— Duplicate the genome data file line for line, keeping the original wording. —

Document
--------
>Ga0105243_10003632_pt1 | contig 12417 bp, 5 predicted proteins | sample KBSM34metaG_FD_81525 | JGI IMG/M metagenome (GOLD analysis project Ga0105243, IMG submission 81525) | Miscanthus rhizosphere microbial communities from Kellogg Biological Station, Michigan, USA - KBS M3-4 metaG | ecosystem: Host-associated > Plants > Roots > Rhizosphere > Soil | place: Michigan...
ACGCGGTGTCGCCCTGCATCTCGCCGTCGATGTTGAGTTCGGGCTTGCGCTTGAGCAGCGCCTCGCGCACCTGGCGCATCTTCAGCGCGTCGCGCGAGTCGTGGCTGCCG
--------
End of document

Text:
>Ga0105243_10003632_pt1 | contig 12417 bp, 5 predicted proteins | sample KBSM34metaG_FD_81525 | JGI IMG/M metagenome (GOLD analysis project Ga0105243, IMG submission 81525) | Miscanthus rhizosphere microbial communities from Kellogg Biological Station, Michigan, USA - KBS M3-4 metaG | ecosystem: Host-associated > Plants > Roots > Rhizosphere > Soil | place: Michigan...
ACGCGGTGTCGCCCTGCATCTCGCCGTCGATGTTGAGTTCGGGCTTGCGCTTGAGCAGCGCCTCGCGCACCTGGCGCATCTTCAGCGCGTCGCGCGAGTCGTGGCTGCCG